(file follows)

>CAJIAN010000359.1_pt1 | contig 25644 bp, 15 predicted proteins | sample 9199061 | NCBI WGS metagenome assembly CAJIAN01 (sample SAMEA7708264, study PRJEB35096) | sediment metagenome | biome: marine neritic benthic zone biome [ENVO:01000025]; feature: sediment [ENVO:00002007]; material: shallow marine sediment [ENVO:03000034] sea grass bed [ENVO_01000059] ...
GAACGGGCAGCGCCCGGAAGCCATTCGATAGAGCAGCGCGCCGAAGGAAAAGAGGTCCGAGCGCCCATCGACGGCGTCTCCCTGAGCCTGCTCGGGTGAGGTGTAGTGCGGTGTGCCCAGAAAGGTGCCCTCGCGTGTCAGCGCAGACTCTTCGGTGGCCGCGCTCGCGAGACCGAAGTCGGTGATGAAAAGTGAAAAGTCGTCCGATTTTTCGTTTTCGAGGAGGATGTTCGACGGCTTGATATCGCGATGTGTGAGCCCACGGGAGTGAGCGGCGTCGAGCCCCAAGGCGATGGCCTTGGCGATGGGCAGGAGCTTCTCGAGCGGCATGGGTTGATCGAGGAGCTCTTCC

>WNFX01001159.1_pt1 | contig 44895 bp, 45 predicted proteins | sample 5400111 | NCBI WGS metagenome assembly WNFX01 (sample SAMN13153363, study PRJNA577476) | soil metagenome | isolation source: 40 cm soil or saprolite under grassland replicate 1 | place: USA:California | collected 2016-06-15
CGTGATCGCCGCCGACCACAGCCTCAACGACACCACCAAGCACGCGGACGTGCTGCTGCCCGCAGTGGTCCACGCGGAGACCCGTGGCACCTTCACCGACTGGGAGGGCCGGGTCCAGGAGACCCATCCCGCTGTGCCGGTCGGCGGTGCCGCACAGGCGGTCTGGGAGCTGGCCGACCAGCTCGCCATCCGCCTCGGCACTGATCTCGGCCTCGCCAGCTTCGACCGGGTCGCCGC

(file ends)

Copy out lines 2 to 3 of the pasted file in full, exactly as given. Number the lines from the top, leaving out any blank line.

GAACGGGCAGCGCCCGGAAGCCATTCGATAGAGCAGCGCGCCGAAGGAAAAGAGGTCCGAGCGCCCATCGACGGCGTCTCCCTGAGCCTGCTCGGGTGAGGTGTAGTGCGGTGTGCCCAGAAAGGTGCCCTCGCGTGTCAGCGCAGACTCTTCGGTGGCCGCGCTCGCGAGACCGAAGTCGGTGATGAAAAGTGAAAAGTCGTCCGATTTTTCGTTTTCGAGGAGGATGTTCGACGGCTTGATATCGCGATGTGTGAGCCCACGGGAGTGAGCGGCGTCGAGCCCCAAGGCGATGGCCTTGGCGATGGGCAGGAGCTTCTCGAGCGGCATGGGTTGATCGAGGAGCTCTTCC

>WNFX01001159.1_pt1 | contig 44895 bp, 45 predicted proteins | sample 5400111 | NCBI WGS metagenome assembly WNFX01 (sample SAMN13153363, study PRJNA577476) | soil metagenome | isolation source: 40 cm soil or saprolite under grassland replicate 1 | place: USA:California | collected 2016-06-15